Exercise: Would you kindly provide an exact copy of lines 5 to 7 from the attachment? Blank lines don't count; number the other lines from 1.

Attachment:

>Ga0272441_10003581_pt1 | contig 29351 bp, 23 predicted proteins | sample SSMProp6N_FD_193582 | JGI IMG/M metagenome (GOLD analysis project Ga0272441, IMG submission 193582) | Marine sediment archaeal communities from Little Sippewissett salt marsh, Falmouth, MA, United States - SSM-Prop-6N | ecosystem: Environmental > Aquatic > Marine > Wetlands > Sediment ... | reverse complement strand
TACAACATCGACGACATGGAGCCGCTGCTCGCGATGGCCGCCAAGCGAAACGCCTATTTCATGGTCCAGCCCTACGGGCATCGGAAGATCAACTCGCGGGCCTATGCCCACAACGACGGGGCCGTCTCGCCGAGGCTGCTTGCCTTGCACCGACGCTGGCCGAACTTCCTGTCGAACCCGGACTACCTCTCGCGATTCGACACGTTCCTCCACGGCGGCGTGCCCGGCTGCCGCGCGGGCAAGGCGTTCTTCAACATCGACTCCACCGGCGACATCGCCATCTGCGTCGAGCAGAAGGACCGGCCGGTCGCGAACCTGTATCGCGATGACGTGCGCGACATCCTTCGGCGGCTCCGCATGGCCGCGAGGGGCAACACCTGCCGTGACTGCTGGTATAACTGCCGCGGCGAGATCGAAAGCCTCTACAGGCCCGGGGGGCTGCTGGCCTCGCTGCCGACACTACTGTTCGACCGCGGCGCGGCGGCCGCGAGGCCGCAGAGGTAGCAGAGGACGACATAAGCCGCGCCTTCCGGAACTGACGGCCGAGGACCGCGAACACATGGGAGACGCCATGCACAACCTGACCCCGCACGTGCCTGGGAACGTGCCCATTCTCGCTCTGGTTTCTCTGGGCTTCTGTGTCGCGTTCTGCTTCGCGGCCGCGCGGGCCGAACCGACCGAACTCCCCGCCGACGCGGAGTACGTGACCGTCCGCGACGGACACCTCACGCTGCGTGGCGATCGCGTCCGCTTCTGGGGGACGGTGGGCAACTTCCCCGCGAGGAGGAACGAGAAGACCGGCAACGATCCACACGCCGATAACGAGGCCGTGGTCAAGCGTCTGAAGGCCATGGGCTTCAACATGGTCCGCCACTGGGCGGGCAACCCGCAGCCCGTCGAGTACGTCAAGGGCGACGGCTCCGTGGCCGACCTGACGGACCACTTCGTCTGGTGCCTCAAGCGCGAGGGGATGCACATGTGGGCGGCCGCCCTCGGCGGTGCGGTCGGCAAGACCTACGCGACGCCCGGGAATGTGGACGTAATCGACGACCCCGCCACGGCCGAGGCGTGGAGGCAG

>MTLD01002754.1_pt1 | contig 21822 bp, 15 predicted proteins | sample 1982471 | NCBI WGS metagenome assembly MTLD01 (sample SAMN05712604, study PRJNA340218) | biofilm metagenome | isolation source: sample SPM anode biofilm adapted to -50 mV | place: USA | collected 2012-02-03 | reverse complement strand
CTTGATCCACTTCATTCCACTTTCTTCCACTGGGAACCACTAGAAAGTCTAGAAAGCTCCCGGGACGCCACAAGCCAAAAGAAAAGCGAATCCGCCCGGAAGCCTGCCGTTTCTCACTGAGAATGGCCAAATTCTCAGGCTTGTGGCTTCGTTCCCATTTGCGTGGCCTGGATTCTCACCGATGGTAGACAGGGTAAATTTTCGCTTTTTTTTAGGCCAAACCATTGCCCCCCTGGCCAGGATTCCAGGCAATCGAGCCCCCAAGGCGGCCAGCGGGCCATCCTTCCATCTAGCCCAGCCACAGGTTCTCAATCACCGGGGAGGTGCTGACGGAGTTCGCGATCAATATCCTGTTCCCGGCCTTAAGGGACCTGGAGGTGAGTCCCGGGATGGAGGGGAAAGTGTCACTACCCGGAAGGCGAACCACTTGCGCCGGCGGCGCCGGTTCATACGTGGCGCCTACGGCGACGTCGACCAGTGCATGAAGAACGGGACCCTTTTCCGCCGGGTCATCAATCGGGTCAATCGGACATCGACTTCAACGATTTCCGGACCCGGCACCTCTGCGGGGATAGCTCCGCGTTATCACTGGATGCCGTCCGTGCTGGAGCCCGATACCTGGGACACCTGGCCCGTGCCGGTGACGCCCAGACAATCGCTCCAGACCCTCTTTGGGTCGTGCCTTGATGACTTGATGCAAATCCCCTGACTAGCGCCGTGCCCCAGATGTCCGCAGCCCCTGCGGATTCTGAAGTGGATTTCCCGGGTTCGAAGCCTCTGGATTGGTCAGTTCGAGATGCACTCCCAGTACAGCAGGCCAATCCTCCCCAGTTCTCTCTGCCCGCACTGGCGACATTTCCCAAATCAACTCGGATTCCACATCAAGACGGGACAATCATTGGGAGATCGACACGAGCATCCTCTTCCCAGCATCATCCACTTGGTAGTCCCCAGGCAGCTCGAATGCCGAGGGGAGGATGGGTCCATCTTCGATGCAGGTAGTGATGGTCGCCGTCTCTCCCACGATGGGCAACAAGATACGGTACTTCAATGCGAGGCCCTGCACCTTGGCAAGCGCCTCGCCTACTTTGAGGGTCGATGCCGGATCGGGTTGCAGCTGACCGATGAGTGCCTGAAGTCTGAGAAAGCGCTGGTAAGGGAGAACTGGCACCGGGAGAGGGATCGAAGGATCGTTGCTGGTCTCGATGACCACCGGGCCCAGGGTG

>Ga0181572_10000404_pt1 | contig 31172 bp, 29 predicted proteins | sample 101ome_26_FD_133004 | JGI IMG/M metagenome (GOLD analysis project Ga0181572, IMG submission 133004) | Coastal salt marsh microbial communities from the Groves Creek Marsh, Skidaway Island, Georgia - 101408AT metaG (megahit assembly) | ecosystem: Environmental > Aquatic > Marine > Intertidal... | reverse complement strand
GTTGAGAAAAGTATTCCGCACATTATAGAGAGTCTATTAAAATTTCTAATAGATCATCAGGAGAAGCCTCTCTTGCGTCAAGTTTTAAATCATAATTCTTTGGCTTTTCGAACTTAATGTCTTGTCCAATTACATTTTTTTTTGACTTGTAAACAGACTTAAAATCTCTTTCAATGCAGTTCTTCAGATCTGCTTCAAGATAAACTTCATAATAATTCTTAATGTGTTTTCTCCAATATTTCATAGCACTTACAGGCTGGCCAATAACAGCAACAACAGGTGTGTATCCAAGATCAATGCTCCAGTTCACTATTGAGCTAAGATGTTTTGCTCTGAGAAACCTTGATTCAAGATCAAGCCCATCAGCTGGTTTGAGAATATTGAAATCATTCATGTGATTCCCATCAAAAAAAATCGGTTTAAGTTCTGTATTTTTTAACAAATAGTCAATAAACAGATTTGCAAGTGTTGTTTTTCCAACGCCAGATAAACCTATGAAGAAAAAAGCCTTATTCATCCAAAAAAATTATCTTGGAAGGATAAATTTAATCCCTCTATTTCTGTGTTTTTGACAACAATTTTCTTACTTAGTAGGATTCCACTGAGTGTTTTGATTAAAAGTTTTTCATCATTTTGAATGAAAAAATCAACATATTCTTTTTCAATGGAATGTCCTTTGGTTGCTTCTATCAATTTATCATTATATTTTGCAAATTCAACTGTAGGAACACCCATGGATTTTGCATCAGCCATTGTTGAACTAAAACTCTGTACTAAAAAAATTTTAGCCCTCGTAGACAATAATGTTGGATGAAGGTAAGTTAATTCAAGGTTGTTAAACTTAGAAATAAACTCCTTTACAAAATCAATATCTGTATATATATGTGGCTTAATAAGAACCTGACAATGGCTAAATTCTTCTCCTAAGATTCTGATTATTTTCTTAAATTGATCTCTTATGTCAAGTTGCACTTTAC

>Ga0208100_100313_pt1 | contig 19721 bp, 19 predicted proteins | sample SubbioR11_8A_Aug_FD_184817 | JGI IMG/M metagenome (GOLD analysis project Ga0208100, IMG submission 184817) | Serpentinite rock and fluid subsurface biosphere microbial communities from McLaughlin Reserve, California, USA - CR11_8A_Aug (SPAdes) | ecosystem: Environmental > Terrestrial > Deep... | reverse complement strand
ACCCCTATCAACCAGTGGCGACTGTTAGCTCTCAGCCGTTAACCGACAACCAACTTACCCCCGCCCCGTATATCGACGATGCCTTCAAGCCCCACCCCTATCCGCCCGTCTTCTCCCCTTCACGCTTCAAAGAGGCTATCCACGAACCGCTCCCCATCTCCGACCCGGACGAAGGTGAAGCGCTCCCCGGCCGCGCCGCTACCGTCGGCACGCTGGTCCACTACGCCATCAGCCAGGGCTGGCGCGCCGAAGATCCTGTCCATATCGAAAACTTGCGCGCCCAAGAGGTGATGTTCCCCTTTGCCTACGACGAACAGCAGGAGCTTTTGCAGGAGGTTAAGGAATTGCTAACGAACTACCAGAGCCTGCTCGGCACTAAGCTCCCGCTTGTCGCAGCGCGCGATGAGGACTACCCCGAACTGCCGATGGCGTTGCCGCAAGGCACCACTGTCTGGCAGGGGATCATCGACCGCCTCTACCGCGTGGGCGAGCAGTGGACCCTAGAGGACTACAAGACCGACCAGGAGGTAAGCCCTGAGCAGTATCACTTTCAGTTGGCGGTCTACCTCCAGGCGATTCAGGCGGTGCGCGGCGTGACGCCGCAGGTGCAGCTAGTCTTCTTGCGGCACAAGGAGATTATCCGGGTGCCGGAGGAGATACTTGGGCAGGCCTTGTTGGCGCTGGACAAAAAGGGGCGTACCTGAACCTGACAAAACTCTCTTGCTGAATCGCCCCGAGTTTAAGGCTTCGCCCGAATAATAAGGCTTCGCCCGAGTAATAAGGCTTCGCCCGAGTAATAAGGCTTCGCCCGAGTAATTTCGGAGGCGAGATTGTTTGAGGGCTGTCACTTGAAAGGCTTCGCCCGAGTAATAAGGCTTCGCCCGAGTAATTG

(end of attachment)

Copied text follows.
>Ga0181572_10000404_pt1 | contig 31172 bp, 29 predicted proteins | sample 101ome_26_FD_133004 | JGI IMG/M metagenome (GOLD analysis project Ga0181572, IMG submission 133004) | Coastal salt marsh microbial communities from the Groves Creek Marsh, Skidaway Island, Georgia - 101408AT metaG (megahit assembly) | ecosystem: Environmental > Aquatic > Marine > Intertidal... | reverse complement strand
GTTGAGAAAAGTATTCCGCACATTATAGAGAGTCTATTAAAATTTCTAATAGATCATCAGGAGAAGCCTCTCTTGCGTCAAGTTTTAAATCATAATTCTTTGGCTTTTCGAACTTAATGTCTTGTCCAATTACATTTTTTTTTGACTTGTAAACAGACTTAAAATCTCTTTCAATGCAGTTCTTCAGATCTGCTTCAAGATAAACTTCATAATAATTCTTAATGTGTTTTCTCCAATATTTCATAGCACTTACAGGCTGGCCAATAACAGCAACAACAGGTGTGTATCCAAGATCAATGCTCCAGTTCACTATTGAGCTAAGATGTTTTGCTCTGAGAAACCTTGATTCAAGATCAAGCCCATCAGCTGGTTTGAGAATATTGAAATCATTCATGTGATTCCCATCAAAAAAAATCGGTTTAAGTTCTGTATTTTTTAACAAATAGTCAATAAACAGATTTGCAAGTGTTGTTTTTCCAACGCCAGATAAACCTATGAAGAAAAAAGCCTTATTCATCCAAAAAAATTATCTTGGAAGGATAAATTTAATCCCTCTATTTCTGTGTTTTTGACAACAATTTTCTTACTTAGTAGGATTCCACTGAGTGTTTTGATTAAAAGTTTTTCATCATTTTGAATGAAAAAATCAACATATTCTTTTTCAATGGAATGTCCTTTGGTTGCTTCTATCAATTTATCATTATATTTTGCAAATTCAACTGTAGGAACACCCATGGATTTTGCATCAGCCATTGTTGAACTAAAACTCTGTACTAAAAAAATTTTAGCCCTCGTAGACAATAATGTTGGATGAAGGTAAGTTAATTCAAGGTTGTTAAACTTAGAAATAAACTCCTTTACAAAATCAATATCTGTATATATATGTGGCTTAATAAGAACCTGACAATGGCTAAATTCTTCTCCTAAGATTCTGATTATTTTCTTAAATTGATCTCTTATGTCAAGTTGCACTTTAC

>Ga0208100_100313_pt1 | contig 19721 bp, 19 predicted proteins | sample SubbioR11_8A_Aug_FD_184817 | JGI IMG/M metagenome (GOLD analysis project Ga0208100, IMG submission 184817) | Serpentinite rock and fluid subsurface biosphere microbial communities from McLaughlin Reserve, California, USA - CR11_8A_Aug (SPAdes) | ecosystem: Environmental > Terrestrial > Deep... | reverse complement strand